Herb Garden Plants – Ground Ivy – Invader Gets the Lead Out

Herb Garden Plants – Ground Ivy – Invader Gets the Lead Out

Glechoma hederacea (Labiatae)

Appearance

Ground Ivy has small lilac/pink flowers with very tiny reddish spots; they seldom exceed 120mm in height and display themselves over rather lush variegated supporting leaves which run across the ground, taking root in gardening hacks and tips  a wider and wider area when uncontrolled. The leaves of these herb garden plants are similar in shape and appearance to a conventional ivy – hence the name ground ivy. Not only will it reward you with its own prettiness, but will also invite butterflies to flit about the garden.

History

A native of Northern climes, it was certainly used in Saxon times as records exist indicating its usage in clearing ales during the brewing process. Ground Ivy has, over the centuries marched across Europe and Britain yard by yard and is currently invading the United States from the East. Its virtues make it a popular addition to gardens where it is often used as an inhibitor of weeds as its dominance brooks no rivals.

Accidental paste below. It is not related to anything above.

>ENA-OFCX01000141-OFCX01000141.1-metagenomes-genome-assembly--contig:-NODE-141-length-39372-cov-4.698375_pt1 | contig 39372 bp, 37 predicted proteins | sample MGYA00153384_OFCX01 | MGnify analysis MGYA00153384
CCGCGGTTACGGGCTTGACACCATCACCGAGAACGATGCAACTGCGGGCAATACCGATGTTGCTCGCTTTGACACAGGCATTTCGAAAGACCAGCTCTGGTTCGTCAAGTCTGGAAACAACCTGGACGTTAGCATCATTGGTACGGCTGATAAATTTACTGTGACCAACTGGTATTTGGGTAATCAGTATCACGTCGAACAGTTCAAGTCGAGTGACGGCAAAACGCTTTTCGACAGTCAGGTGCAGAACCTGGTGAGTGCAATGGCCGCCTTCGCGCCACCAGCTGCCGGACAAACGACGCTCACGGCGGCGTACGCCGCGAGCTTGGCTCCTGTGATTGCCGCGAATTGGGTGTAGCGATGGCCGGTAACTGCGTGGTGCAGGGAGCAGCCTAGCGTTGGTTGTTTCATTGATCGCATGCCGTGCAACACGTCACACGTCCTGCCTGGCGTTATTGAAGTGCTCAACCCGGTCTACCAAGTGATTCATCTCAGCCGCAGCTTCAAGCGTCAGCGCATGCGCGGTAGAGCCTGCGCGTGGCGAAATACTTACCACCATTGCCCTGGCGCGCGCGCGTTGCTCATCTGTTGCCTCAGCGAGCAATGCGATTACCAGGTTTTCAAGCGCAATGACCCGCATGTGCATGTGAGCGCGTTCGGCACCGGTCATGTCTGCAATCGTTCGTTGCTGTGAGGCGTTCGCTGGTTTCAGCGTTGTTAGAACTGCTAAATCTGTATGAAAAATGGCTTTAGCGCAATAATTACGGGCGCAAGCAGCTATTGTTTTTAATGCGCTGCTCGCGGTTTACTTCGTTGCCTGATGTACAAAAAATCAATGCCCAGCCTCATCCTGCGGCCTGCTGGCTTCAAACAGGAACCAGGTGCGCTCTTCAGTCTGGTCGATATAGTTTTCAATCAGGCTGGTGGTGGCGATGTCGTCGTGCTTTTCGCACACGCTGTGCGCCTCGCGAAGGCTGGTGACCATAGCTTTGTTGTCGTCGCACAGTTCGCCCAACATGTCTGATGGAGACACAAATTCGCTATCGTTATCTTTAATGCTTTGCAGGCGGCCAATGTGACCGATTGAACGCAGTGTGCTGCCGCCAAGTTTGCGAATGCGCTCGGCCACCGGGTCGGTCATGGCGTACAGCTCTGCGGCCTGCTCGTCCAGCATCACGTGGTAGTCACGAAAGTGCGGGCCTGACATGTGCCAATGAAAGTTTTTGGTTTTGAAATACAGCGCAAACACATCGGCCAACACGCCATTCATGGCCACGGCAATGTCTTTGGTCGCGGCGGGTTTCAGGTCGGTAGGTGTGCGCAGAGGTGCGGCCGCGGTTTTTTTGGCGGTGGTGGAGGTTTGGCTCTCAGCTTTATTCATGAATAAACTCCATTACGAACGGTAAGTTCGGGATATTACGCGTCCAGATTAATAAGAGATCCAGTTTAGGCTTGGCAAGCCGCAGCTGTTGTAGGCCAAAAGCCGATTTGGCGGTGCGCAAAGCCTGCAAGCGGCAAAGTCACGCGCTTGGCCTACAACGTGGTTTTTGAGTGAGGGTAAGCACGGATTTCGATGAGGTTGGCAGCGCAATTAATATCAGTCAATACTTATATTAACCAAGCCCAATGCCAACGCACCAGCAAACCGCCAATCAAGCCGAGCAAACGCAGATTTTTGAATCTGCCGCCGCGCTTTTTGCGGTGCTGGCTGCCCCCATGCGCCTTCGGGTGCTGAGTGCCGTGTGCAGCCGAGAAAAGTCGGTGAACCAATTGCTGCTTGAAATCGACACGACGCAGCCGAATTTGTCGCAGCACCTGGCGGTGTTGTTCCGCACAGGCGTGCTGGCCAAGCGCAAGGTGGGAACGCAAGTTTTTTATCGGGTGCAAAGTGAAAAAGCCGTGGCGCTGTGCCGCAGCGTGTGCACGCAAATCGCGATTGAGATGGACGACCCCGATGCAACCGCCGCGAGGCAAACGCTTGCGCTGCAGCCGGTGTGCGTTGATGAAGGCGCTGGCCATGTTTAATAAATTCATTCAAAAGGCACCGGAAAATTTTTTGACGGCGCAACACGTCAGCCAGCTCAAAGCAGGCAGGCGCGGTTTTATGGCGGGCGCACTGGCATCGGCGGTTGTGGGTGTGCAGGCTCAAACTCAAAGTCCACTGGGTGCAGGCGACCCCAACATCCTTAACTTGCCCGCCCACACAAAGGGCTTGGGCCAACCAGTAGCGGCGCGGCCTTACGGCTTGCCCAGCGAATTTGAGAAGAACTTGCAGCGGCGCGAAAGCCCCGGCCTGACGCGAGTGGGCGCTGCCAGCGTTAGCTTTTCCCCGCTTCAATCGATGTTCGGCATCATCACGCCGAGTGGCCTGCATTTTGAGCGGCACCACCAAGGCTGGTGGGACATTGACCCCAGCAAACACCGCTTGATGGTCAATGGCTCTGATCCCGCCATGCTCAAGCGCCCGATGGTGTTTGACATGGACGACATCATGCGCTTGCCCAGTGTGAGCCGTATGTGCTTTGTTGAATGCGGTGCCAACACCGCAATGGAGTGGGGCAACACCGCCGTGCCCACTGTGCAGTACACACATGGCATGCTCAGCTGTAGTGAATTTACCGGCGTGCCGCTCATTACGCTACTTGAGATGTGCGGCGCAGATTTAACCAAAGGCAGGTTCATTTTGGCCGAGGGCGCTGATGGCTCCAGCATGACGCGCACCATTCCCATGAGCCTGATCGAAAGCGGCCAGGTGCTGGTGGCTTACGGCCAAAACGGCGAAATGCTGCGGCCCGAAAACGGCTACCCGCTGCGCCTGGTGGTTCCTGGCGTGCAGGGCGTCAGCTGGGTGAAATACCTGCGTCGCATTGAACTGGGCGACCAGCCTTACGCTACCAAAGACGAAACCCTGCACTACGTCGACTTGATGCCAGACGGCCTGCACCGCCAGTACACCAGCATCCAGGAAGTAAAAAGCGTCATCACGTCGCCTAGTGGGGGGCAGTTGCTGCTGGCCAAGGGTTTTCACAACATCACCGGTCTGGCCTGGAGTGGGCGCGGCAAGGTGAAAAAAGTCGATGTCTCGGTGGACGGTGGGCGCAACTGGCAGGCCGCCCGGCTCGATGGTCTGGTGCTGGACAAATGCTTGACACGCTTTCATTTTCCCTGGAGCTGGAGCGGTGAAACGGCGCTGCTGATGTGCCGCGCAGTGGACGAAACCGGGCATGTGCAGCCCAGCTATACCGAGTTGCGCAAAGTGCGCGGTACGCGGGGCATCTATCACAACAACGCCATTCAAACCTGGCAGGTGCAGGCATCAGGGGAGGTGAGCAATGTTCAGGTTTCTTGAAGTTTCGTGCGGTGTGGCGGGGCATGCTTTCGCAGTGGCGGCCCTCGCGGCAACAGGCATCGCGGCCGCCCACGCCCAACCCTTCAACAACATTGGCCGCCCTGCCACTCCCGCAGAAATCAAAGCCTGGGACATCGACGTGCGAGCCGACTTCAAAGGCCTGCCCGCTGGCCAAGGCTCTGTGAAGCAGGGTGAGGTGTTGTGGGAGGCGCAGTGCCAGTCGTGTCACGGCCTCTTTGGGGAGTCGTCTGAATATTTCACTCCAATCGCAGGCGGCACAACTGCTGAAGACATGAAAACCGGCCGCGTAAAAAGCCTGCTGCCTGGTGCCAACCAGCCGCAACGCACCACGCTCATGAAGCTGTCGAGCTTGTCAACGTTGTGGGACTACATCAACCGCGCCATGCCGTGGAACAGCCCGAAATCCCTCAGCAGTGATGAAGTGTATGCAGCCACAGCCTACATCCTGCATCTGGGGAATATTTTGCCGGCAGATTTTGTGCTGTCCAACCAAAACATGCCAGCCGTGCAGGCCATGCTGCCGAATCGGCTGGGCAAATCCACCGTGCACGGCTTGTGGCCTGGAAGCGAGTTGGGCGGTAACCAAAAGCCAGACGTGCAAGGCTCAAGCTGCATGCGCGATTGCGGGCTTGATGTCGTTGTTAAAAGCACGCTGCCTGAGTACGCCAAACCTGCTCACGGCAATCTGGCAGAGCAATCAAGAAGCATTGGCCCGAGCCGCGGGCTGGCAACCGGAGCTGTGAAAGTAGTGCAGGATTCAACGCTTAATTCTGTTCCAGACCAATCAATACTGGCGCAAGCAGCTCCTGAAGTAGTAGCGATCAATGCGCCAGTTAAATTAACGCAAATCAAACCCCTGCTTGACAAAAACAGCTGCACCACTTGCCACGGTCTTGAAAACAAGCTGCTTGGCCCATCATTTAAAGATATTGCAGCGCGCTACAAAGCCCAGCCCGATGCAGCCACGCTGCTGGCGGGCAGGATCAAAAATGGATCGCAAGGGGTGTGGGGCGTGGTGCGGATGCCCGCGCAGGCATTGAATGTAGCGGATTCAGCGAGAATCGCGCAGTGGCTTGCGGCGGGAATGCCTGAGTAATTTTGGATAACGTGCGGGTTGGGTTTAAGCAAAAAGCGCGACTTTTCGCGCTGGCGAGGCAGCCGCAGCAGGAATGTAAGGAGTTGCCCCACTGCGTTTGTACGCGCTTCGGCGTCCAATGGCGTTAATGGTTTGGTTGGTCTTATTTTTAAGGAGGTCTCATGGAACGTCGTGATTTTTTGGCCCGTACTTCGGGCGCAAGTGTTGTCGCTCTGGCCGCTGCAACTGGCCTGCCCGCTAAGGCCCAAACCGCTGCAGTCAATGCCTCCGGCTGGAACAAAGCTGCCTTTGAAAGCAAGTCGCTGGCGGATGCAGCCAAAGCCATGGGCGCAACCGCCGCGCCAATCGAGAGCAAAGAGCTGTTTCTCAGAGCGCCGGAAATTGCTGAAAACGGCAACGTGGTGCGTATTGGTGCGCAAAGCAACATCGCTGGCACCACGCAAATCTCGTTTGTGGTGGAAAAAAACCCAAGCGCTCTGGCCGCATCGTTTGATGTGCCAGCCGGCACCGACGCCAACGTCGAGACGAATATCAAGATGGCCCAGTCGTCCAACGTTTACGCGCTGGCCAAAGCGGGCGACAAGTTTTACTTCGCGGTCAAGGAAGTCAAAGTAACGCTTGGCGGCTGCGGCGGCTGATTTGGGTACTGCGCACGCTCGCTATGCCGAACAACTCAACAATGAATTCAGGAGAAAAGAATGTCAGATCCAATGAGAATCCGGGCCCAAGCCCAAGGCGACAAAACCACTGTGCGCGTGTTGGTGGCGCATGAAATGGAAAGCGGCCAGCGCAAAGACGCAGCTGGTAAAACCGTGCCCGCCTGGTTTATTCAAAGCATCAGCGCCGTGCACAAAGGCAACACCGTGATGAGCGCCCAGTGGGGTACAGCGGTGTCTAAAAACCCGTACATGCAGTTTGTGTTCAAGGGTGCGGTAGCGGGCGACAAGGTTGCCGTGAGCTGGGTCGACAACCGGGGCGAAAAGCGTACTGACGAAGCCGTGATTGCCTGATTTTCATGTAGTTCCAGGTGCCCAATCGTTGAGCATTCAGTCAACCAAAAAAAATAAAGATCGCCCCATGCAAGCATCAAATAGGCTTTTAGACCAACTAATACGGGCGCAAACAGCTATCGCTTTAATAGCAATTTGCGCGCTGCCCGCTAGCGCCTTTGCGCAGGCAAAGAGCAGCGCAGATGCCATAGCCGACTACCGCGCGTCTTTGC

Usage

The plants were fairly widely cultivated as herb garden plants for their apparent detoxification virtues. All portions possess a bitter taste but have a lovely aroma; powdered ground ivy was included in snuff mixtures to relieve headaches and clear sinuses. Before the advent of lead free paint, American house painters cultivated ground ivy as essential herb garden plants – they used them in a tea – called gill tea after the French ‘guiller'(roughly to ferment beer). This tea was thought to be an antidote to inflamed eyes and the common malady of ‘lead colic’ experienced by painters of the time. Gill tea was a specific remedy for h

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